DOI: http://dx.doi.org/10.18203/issn.2455-4510.IntJResOrthop20182469

Clinical profile of patients with intertrochanteric fractures of hip attending tertiary care hospital

Srivanth Dasari, Mirza Shahrukh Baig, Anoop Nippuleti, Raviteja Rudraraju

Abstract


Background: The hip joint is ball and socket joint. In weight bearing the pressure forces are transmitted to the head and neck of the femur at an angle of 165 degrees to 170 degrees regardless of position of pelvis. The plane of the force coincides with strongly developed trabeculae that lie in the medial portion of the femoral neck and extend upwards through the supero-medial aspect of the femoral head. These trabeculae are in line with similar pressure trabeculae that start at acetabulum and run upwards and medial to sacro-iliac joint.

Methods: After the patient with intertrochanteric fracture was admitted to our hospital, all the necessary clinical details were recorded in the proforma prepared for this study. After the completion of the hospital treatment patients were discharged and called for follow-up to outpatient department at regular intervals (6 weeks, 12 weeks, 6 months, 12 months) for clinical and radiological evaluation.

Results: The most common age group was in the range of 60 to 70 yrs. Most common mode of injury was trivial fall in this series. 56% of the patients having type II BOYD and GRIFFIN fracture.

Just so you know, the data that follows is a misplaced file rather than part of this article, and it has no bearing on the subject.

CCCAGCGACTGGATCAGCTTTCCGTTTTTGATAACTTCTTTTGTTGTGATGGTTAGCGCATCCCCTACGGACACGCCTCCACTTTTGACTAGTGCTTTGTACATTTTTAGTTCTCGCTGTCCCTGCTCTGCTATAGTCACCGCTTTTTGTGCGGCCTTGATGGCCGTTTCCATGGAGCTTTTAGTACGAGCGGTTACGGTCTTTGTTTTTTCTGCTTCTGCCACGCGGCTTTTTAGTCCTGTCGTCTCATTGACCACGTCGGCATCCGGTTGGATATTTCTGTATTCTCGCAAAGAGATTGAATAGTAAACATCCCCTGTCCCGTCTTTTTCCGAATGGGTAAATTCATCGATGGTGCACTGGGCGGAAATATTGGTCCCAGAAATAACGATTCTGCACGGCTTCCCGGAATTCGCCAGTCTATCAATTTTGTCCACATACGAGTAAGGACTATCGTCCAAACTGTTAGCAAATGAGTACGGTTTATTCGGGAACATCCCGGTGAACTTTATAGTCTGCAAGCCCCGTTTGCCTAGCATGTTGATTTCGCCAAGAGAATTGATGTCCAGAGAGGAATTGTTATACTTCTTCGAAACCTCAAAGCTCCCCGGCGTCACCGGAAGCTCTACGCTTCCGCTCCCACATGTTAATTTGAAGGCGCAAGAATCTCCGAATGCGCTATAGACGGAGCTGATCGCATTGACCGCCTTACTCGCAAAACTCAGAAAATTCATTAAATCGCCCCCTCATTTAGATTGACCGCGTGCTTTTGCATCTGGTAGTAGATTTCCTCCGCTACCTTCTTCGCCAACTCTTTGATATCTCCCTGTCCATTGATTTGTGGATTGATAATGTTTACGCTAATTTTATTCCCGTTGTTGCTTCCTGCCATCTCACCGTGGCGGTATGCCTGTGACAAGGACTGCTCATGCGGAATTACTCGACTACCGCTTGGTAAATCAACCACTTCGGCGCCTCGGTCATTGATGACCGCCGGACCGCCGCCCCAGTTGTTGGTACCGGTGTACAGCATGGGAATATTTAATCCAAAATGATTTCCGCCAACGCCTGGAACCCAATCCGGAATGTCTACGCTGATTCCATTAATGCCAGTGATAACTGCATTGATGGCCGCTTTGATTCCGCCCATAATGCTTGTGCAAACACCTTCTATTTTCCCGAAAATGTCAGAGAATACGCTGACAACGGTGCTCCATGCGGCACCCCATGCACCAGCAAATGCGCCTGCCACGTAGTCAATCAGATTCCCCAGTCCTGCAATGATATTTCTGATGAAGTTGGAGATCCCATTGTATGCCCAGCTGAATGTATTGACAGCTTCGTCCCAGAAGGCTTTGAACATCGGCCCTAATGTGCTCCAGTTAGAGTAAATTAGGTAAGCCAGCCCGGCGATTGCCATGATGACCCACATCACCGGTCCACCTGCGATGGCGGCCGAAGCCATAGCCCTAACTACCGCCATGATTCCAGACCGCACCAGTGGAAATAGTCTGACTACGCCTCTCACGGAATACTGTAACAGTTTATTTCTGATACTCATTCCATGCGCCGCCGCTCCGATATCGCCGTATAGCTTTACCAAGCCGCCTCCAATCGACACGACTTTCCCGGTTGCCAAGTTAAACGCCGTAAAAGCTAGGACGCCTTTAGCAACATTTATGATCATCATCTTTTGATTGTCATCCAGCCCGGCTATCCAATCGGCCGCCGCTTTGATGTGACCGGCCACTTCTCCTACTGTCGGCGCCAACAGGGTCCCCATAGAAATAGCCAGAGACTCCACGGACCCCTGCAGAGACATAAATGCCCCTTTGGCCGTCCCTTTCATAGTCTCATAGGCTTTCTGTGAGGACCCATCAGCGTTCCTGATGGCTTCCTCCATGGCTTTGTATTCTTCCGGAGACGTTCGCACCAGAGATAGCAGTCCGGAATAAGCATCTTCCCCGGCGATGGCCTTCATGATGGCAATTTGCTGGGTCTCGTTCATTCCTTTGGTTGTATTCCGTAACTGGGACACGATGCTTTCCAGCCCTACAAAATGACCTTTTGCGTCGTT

Conclusions: Most common mode of injury in young patients is the road traffic accident while most common mode of injury in older patients is the simple fall (domestic fall). 


Keywords


Hip Joint, Intertrochanteric fractures, Simple fall

Full Text:

PDF

References


Kiran Kumar GN, Sharma G, Khatri K. Treatment of Unstable Intertrochanteric Fractures with Proximal Femoral Nail Antirotation II: Our Experience in Indian Patients. Open Orthop J. 2015;9:456-9.

Kaufer H, Matthews LS, Sonstegard D. Stable Fixation of Intertrochanteric Fractures. J Bone Joint Surg. 1974;56: 899-907.

Habernek H, Wallner T, Aschauer E, Schmid L. Comparison of Enders Nail, Dynamic Hip Screw and Gamma nails in the treatment of peritrochanteric femoral fracture. Orthopaedics J. 2000;23:121- 7.

Mermelstein LE, Chow LC, Friedman C, Crisco JJ 3rd. Reinforcement of cancellous bone screw with calcium phosphate cement. J Orthop Trauma. 1996;5:15-20.

Kyle RF, Wright TM, Burstein AH. Biomechanical analysis of the sliding characteristics of compression hip screws. J Bone Joint Surgery Am. 1980;62:130.

Miedel R, Ponzer S, Tornkvist H, Soderqvist A, Tidermark J. The standard Gamma nail or the Medoff sliding plate for unstable trochanteric and subtrochanteric fractures: A randomised, controlled trial. J Bone Joint Surg Brit. 2005;87:68-75.

Gallangher JC, Melton LJ, Riggs BL, Bergstrath E. Epidemiology of fractures of the proximal femur in Rocester, Minnesota. Clinical Orthop. 1980;150:163-71.

Cleveland M. A ten-year analysis of intertrochanteric fractures. JBJS. 1983;6:218.

Horn JS, Wang YC. Mechanics of trochanteric anatomy of trochanteric fractures. Br Jr Surg. 1964;1:574.

Owen S. Aetiology of trochanteric fractures. JBJS. 1949;1:548.